|Emperor of Haiti|
|Faustin I, The Illustrated London News, 16 February 1856|
|Reign||25 August 1849 – 15 January 1859|
|Coronation||18 April 1852|
|Predecessor||Himself (as President of Haiti)|
|Fabre Geffrard (as President of Haiti)|
|Reign||1 March 1847 – 25 August 1849|
|Successor||Himself (as emperor of Haiti)|
15 August 1782|
|Died||6 August 1867
Faustin-Élie Soulouque (15 August 1782 – 6 August 1867) or Faustin I. He was a career officer and general in the Haïtian army when he was elected President of Haïti in 1847. In 1849 he was proclaimed Emperor of Haïti under the name Faustin I. He soon purged the army of the ruling elite, installed black-skinned loyalists in administrative positions, and created a secret police and a personal army. In 1849 he created a black nobility in the country. However, his unsuccessful attempts to reconquer the neighbouring Dominican Republic undermined his control and a conspiracy led by General Fabre Nicolas Geffrard forced him to abdicate in 1859.
Born into slavery in Petit-Goâve in 1782, Soulouque was one of two sons of Marie-Catherine Soulouque. He was freed as a result of a 1793 decree of Léger-Félicité Sonthonax, the Civil Commissioner of the French colony of Saint-Domingue, that abolished slavery in response to slave revolts in 1791. As a free citizen, and with his freedom in serious jeopardy due to attempts of the French government to re-establish slavery in its colony of Saint-Domingue, he enlisted in the black revolutionary army to fight as a private during the Haïtian Revolution between 1803–1804. During this conflict, Soulouque became a respected soldier and as a consequence he was commissioned as a Lieutenant in the Army of Haïti in 1806 and made aide-de-camp to General Lamarre.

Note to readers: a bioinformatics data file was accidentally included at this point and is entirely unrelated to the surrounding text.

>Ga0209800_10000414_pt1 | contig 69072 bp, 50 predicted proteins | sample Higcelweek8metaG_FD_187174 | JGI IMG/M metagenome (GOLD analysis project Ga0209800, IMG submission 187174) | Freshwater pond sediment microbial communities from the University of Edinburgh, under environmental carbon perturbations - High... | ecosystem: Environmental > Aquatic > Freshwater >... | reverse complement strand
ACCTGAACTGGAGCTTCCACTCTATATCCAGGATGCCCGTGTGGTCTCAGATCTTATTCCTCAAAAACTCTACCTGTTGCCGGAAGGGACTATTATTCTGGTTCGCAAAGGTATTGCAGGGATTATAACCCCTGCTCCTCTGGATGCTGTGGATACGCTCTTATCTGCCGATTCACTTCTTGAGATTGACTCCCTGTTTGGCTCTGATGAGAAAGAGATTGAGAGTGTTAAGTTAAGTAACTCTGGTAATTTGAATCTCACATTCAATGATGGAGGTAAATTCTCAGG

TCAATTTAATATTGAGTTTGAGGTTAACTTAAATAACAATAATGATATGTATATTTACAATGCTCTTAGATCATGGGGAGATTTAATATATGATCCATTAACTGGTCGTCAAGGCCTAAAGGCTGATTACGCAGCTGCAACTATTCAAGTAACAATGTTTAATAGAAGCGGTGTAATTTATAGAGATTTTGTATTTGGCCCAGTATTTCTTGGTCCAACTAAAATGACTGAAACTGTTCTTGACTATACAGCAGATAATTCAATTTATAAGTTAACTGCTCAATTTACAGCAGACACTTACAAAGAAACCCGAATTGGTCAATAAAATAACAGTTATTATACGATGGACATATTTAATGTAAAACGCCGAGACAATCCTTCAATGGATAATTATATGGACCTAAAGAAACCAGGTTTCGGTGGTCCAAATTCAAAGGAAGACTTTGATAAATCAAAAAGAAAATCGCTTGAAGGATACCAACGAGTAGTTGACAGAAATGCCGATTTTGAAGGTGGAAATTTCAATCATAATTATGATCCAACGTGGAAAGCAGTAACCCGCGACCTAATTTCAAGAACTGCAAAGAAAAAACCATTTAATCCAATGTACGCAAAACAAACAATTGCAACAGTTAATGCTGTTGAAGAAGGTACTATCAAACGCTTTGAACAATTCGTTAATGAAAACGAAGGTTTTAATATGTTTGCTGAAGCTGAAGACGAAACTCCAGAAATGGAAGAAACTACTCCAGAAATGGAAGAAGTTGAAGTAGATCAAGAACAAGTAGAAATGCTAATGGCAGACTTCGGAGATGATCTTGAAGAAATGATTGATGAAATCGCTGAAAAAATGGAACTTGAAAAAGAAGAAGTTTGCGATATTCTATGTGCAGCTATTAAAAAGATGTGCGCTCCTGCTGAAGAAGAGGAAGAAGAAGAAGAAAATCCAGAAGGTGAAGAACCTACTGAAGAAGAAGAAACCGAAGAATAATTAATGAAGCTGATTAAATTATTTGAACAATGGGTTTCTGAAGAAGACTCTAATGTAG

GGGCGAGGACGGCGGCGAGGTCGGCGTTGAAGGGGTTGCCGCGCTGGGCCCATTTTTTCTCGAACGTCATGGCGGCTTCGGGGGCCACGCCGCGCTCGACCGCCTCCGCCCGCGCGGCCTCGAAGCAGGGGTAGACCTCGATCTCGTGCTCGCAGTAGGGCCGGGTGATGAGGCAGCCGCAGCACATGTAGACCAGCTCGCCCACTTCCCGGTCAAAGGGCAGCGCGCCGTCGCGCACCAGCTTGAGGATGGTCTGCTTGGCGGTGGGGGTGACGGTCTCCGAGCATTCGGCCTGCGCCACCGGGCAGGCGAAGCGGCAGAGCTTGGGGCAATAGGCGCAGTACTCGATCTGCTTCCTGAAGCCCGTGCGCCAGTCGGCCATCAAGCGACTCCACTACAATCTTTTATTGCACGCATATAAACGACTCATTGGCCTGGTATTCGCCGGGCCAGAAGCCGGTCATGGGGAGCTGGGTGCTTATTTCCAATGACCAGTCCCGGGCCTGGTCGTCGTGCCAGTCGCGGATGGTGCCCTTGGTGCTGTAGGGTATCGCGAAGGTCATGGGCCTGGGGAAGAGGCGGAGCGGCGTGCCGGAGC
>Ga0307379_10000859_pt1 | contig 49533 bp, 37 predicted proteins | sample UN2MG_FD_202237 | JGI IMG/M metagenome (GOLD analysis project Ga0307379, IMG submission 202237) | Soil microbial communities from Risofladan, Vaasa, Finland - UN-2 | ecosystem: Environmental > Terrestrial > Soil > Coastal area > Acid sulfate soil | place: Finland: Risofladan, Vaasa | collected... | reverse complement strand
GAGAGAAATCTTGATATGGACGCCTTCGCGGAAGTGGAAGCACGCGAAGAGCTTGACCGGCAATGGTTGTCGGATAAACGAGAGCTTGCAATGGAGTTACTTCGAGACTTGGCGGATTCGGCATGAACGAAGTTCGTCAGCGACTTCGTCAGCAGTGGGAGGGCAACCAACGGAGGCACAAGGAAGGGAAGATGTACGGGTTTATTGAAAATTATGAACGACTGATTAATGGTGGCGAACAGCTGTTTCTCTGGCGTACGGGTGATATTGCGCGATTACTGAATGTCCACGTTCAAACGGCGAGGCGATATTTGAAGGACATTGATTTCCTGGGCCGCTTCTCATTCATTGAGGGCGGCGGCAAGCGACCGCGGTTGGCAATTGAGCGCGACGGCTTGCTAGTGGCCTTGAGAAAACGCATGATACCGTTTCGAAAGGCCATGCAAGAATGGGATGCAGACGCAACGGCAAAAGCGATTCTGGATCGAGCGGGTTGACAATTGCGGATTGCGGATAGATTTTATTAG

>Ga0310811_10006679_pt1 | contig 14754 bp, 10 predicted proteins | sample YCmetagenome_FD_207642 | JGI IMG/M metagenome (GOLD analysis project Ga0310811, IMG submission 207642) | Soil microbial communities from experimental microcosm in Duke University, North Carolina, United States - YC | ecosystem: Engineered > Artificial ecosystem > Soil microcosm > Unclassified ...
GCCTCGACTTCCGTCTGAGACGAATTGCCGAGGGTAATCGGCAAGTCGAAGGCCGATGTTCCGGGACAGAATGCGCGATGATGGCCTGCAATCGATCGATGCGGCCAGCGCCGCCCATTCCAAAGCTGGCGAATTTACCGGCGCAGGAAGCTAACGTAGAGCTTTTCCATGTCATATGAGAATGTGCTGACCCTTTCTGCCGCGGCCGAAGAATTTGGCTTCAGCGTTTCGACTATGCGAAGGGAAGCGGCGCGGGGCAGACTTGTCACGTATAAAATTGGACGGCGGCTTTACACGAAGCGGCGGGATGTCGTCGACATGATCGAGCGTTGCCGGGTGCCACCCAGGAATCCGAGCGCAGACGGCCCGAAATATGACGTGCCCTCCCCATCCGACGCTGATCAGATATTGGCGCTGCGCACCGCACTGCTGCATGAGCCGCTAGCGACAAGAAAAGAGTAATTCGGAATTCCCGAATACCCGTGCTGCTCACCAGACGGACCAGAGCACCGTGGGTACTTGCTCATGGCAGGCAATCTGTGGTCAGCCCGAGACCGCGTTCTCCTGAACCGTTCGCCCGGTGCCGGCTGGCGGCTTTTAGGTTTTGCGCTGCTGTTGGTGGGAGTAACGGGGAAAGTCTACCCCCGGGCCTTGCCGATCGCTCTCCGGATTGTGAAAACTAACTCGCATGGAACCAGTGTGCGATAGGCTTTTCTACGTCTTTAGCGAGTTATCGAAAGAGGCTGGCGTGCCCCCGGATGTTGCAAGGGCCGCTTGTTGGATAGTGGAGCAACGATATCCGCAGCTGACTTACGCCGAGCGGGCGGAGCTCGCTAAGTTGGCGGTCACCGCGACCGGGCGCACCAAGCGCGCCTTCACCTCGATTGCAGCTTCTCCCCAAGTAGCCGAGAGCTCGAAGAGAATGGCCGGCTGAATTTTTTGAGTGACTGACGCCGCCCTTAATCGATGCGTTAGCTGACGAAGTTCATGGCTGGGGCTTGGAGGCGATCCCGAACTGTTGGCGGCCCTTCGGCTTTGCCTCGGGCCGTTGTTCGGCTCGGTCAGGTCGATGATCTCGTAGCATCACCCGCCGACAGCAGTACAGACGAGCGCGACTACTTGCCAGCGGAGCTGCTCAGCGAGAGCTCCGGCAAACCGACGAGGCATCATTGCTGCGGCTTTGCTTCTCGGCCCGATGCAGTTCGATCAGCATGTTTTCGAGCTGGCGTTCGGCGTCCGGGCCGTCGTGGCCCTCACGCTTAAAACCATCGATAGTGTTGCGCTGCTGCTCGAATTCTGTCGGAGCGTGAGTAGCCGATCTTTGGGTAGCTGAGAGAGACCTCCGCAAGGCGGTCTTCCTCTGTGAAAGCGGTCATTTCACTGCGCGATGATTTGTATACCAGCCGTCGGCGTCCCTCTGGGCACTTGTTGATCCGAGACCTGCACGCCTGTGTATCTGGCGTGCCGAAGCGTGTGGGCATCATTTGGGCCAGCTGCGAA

In 1810 he was appointed to the Horse Guards under President Pétion. During the next four decades he continued to serve in the Haïtian Military, rising to the rank of Colonel under President Guerrier, until finally promoted to the highest command in the Haïtian Army, attaining the rank of Lieutenant General and Supreme Commander of the Presidential Guards under then President Jean-Baptiste Riché.
In 1847 President Riché died. During his tenure he had acted as a figurehead for the Boyerist ruling class, who immediately began to look for a replacement. Their attention quickly focused on Faustin Soulouque, whom the majority considered to be a somewhat dull and ignorant man. At the age of 65 he seemed to be a malleable candidate and was subsequently enticed to accept the role offered him, taking the Presidential Oath of Office on 2 March 1847.
At first Faustin seemed to fill the role of puppet well. He retained the cabinet-level ministers of the former president and continued the programs of his predecessor. Within a short time however, he overthrew his backers and made himself absolute ruler of the Haitian state. Supported by a gang of highly loyal militia known as "zinglins", Soulouque continued to consolidate his power over the government. This process included a massacre of the mulattoes in Port-au-Prince on 16 April 1848, and culminated in the Senate and Chamber of Deputies proclaiming him Emperor of Haiti on 26 August 1849.
Soulouque's reign was marked by a violent restrictions towards opposition and numerous murders. Soulouque himself was reported to participate in cannibalism of his opponents and drinking of their blood. In December 1849 Faustin married his long-time companion Adélina Lévêque. On 18 April 1852 at the capital Port-au-Prince, both emperor and empress were crowned in an immense and lavish ceremony in emulation of the coronation of the French Emperor Napoleon I.